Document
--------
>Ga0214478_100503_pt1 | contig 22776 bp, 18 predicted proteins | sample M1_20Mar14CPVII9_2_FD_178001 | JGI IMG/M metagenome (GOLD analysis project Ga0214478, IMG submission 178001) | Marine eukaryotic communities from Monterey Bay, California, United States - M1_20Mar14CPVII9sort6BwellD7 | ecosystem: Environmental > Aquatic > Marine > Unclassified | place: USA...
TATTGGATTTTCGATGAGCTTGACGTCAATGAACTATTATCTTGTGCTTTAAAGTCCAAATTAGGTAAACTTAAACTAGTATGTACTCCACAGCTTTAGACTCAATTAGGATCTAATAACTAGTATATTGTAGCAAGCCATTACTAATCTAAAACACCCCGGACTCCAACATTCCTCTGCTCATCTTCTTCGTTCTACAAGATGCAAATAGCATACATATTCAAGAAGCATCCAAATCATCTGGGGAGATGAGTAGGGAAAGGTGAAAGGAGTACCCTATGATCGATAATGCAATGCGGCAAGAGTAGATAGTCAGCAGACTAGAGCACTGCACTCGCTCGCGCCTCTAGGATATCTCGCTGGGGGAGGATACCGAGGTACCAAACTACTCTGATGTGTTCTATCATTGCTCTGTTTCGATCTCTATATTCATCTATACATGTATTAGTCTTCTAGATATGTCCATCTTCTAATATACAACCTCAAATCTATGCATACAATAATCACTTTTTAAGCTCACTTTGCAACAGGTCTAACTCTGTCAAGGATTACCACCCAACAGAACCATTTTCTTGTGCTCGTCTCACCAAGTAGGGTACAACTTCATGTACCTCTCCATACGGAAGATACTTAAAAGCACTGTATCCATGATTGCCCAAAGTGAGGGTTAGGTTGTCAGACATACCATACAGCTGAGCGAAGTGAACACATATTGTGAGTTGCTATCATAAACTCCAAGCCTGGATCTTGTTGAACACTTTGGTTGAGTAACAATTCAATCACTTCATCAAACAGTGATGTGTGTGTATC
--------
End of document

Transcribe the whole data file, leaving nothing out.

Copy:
>Ga0214478_100503_pt1 | contig 22776 bp, 18 predicted proteins | sample M1_20Mar14CPVII9_2_FD_178001 | JGI IMG/M metagenome (GOLD analysis project Ga0214478, IMG submission 178001) | Marine eukaryotic communities from Monterey Bay, California, United States - M1_20Mar14CPVII9sort6BwellD7 | ecosystem: Environmental > Aquatic > Marine > Unclassified | place: USA...
TATTGGATTTTCGATGAGCTTGACGTCAATGAACTATTATCTTGTGCTTTAAAGTCCAAATTAGGTAAACTTAAACTAGTATGTACTCCACAGCTTTAGACTCAATTAGGATCTAATAACTAGTATATTGTAGCAAGCCATTACTAATCTAAAACACCCCGGACTCCAACATTCCTCTGCTCATCTTCTTCGTTCTACAAGATGCAAATAGCATACATATTCAAGAAGCATCCAAATCATCTGGGGAGATGAGTAGGGAAAGGTGAAAGGAGTACCCTATGATCGATAATGCAATGCGGCAAGAGTAGATAGTCAGCAGACTAGAGCACTGCACTCGCTCGCGCCTCTAGGATATCTCGCTGGGGGAGGATACCGAGGTACCAAACTACTCTGATGTGTTCTATCATTGCTCTGTTTCGATCTCTATATTCATCTATACATGTATTAGTCTTCTAGATATGTCCATCTTCTAATATACAACCTCAAATCTATGCATACAATAATCACTTTTTAAGCTCACTTTGCAACAGGTCTAACTCTGTCAAGGATTACCACCCAACAGAACCATTTTCTTGTGCTCGTCTCACCAAGTAGGGTACAACTTCATGTACCTCTCCATACGGAAGATACTTAAAAGCACTGTATCCATGATTGCCCAAAGTGAGGGTTAGGTTGTCAGACATACCATACAGCTGAGCGAAGTGAACACATATTGTGAGTTGCTATCATAAACTCCAAGCCTGGATCTTGTTGAACACTTTGGTTGAGTAACAATTCAATCACTTCATCAAACAGTGATGTGTGTGTATC